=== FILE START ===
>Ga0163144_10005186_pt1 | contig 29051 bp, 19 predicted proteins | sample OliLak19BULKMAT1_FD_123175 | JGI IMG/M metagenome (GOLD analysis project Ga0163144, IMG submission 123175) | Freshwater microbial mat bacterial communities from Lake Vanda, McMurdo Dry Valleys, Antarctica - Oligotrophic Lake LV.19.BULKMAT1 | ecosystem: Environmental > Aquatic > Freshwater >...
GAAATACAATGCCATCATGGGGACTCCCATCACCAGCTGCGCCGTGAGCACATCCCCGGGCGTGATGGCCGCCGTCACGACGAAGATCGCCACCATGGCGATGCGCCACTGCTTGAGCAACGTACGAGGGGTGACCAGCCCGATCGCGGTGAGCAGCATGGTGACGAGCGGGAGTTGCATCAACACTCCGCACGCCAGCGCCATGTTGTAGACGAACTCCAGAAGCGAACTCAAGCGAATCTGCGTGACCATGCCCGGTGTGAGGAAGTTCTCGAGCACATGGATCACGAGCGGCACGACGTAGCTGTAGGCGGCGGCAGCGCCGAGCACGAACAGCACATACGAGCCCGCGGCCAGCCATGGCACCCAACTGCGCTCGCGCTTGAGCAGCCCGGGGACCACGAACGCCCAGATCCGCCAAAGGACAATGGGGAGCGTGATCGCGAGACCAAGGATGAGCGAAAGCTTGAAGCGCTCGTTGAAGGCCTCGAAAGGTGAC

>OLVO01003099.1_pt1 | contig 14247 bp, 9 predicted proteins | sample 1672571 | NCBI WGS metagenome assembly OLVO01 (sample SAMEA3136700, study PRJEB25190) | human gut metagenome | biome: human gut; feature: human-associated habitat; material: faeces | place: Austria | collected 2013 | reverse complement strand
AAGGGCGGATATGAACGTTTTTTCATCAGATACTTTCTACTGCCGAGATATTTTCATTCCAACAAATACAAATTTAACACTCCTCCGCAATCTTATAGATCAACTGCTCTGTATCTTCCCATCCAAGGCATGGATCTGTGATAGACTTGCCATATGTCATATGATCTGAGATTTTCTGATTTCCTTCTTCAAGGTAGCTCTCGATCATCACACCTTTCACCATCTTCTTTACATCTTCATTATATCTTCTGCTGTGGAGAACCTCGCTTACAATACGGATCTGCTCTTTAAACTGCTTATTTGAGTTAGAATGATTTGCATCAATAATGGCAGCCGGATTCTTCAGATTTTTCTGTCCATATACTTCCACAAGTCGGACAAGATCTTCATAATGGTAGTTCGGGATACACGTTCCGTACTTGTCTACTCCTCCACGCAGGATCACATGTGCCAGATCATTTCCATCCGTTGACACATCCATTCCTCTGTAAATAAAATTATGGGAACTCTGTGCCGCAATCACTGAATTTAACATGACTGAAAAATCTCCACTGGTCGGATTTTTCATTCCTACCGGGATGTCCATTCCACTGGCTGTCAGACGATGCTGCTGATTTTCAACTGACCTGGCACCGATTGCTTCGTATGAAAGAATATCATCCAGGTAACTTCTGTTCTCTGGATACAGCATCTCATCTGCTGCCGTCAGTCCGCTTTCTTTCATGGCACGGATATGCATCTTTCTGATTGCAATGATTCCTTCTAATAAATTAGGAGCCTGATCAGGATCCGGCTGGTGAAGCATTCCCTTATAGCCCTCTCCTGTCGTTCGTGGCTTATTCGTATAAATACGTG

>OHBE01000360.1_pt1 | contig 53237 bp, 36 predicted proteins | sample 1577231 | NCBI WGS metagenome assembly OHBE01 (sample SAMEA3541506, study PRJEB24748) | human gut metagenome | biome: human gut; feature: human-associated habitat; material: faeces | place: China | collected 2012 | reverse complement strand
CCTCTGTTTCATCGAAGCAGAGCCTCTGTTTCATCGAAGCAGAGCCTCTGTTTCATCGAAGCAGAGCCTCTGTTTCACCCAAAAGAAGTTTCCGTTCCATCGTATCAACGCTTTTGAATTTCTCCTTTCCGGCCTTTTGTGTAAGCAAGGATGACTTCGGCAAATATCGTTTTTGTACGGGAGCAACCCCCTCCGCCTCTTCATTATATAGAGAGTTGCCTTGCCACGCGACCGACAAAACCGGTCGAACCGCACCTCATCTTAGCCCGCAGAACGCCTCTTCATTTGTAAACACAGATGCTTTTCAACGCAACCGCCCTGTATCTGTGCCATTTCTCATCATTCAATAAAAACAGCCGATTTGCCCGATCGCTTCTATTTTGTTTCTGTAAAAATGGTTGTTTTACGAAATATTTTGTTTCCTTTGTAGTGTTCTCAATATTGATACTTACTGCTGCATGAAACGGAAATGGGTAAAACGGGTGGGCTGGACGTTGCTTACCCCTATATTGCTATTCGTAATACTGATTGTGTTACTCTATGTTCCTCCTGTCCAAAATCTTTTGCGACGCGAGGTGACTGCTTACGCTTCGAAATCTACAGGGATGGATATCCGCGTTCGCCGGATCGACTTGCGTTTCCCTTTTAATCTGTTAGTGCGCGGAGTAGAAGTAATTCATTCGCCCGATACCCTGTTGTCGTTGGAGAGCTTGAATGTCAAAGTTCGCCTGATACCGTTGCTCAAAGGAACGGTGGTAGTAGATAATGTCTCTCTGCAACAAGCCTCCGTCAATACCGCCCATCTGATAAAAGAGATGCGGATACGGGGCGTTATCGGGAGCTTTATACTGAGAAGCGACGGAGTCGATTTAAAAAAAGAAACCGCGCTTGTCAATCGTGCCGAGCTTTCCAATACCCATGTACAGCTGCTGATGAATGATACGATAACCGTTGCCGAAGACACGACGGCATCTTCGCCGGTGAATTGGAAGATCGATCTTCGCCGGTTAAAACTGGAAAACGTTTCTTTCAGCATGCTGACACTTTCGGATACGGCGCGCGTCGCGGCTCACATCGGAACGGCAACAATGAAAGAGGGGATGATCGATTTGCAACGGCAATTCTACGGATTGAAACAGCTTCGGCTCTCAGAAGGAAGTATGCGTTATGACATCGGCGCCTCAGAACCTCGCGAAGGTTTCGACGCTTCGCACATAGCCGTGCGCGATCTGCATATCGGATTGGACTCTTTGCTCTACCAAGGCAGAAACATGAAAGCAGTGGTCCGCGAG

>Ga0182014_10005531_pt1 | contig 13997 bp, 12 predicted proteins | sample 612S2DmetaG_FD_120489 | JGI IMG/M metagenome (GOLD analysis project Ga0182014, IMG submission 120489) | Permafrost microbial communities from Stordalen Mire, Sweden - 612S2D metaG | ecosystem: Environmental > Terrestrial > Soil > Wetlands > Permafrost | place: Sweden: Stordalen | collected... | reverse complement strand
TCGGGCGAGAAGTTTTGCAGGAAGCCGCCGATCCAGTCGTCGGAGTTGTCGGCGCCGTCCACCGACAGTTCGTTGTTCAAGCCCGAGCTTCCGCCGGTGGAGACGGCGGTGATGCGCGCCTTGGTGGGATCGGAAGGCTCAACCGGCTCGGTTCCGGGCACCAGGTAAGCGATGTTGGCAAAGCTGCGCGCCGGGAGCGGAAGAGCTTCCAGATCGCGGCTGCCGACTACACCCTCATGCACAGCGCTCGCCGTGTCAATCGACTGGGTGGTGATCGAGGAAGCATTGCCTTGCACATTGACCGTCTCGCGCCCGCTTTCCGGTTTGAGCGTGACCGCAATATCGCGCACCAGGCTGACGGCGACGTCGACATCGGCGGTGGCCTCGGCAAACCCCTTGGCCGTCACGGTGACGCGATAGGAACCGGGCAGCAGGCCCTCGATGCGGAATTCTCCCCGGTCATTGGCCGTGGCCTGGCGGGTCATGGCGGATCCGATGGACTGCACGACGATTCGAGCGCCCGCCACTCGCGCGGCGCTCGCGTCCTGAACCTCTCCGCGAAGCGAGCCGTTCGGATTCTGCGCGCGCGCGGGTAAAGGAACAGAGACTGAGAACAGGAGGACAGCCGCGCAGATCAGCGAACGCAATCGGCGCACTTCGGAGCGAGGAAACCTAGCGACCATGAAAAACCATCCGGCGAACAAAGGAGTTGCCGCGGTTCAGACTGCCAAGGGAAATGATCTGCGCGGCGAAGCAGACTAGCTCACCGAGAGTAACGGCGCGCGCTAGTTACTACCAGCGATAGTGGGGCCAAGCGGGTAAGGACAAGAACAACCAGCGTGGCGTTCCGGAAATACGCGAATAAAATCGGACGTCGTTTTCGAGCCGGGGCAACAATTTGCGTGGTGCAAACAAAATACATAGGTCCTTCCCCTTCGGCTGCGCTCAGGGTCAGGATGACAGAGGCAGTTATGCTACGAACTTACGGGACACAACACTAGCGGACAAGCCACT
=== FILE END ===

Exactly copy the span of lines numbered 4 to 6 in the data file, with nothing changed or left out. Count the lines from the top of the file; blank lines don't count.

AAGGGCGGATATGAACGTTTTTTCATCAGATACTTTCTACTGCCGAGATATTTTCATTCCAACAAATACAAATTTAACACTCCTCCGCAATCTTATAGATCAACTGCTCTGTATCTTCCCATCCAAGGCATGGATCTGTGATAGACTTGCCATATGTCATATGATCTGAGATTTTCTGATTTCCTTCTTCAAGGTAGCTCTCGATCATCACACCTTTCACCATCTTCTTTACATCTTCATTATATCTTCTGCTGTGGAGAACCTCGCTTACAATACGGATCTGCTCTTTAAACTGCTTATTTGAGTTAGAATGATTTGCATCAATAATGGCAGCCGGATTCTTCAGATTTTTCTGTCCATATACTTCCACAAGTCGGACAAGATCTTCATAATGGTAGTTCGGGATACACGTTCCGTACTTGTCTACTCCTCCACGCAGGATCACATGTGCCAGATCATTTCCATCCGTTGACACATCCATTCCTCTGTAAATAAAATTATGGGAACTCTGTGCCGCAATCACTGAATTTAACATGACTGAAAAATCTCCACTGGTCGGATTTTTCATTCCTACCGGGATGTCCATTCCACTGGCTGTCAGACGATGCTGCTGATTTTCAACTGACCTGGCACCGATTGCTTCGTATGAAAGAATATCATCCAGGTAACTTCTGTTCTCTGGATACAGCATCTCATCTGCTGCCGTCAGTCCGCTTTCTTTCATGGCACGGATATGCATCTTTCTGATTGCAATGATTCCTTCTAATAAATTAGGAGCCTGATCAGGATCCGGCTGGTGAAGCATTCCCTTATAGCCCTCTCCTGTCGTTCGTGGCTTATTCGTATAAATACGTG

>OHBE01000360.1_pt1 | contig 53237 bp, 36 predicted proteins | sample 1577231 | NCBI WGS metagenome assembly OHBE01 (sample SAMEA3541506, study PRJEB24748) | human gut metagenome | biome: human gut; feature: human-associated habitat; material: faeces | place: China | collected 2012 | reverse complement strand
CCTCTGTTTCATCGAAGCAGAGCCTCTGTTTCATCGAAGCAGAGCCTCTGTTTCATCGAAGCAGAGCCTCTGTTTCACCCAAAAGAAGTTTCCGTTCCATCGTATCAACGCTTTTGAATTTCTCCTTTCCGGCCTTTTGTGTAAGCAAGGATGACTTCGGCAAATATCGTTTTTGTACGGGAGCAACCCCCTCCGCCTCTTCATTATATAGAGAGTTGCCTTGCCACGCGACCGACAAAACCGGTCGAACCGCACCTCATCTTAGCCCGCAGAACGCCTCTTCATTTGTAAACACAGATGCTTTTCAACGCAACCGCCCTGTATCTGTGCCATTTCTCATCATTCAATAAAAACAGCCGATTTGCCCGATCGCTTCTATTTTGTTTCTGTAAAAATGGTTGTTTTACGAAATATTTTGTTTCCTTTGTAGTGTTCTCAATATTGATACTTACTGCTGCATGAAACGGAAATGGGTAAAACGGGTGGGCTGGACGTTGCTTACCCCTATATTGCTATTCGTAATACTGATTGTGTTACTCTATGTTCCTCCTGTCCAAAATCTTTTGCGACGCGAGGTGACTGCTTACGCTTCGAAATCTACAGGGATGGATATCCGCGTTCGCCGGATCGACTTGCGTTTCCCTTTTAATCTGTTAGTGCGCGGAGTAGAAGTAATTCATTCGCCCGATACCCTGTTGTCGTTGGAGAGCTTGAATGTCAAAGTTCGCCTGATACCGTTGCTCAAAGGAACGGTGGTAGTAGATAATGTCTCTCTGCAACAAGCCTCCGTCAATACCGCCCATCTGATAAAAGAGATGCGGATACGGGGCGTTATCGGGAGCTTTATACTGAGAAGCGACGGAGTCGATTTAAAAAAAGAAACCGCGCTTGTCAATCGTGCCGAGCTTTCCAATACCCATGTACAGCTGCTGATGAATGATACGATAACCGTTGCCGAAGACACGACGGCATCTTCGCCGGTGAATTGGAAGATCGATCTTCGCCGGTTAAAACTGGAAAACGTTTCTTTCAGCATGCTGACACTTTCGGATACGGCGCGCGTCGCGGCTCACATCGGAACGGCAACAATGAAAGAGGGGATGATCGATTTGCAACGGCAATTCTACGGATTGAAACAGCTTCGGCTCTCAGAAGGAAGTATGCGTTATGACATCGGCGCCTCAGAACCTCGCGAAGGTTTCGACGCTTCGCACATAGCCGTGCGCGATCTGCATATCGGATTGGACTCTTTGCTCTACCAAGGCAGAAACATGAAAGCAGTGGTCCGCGAG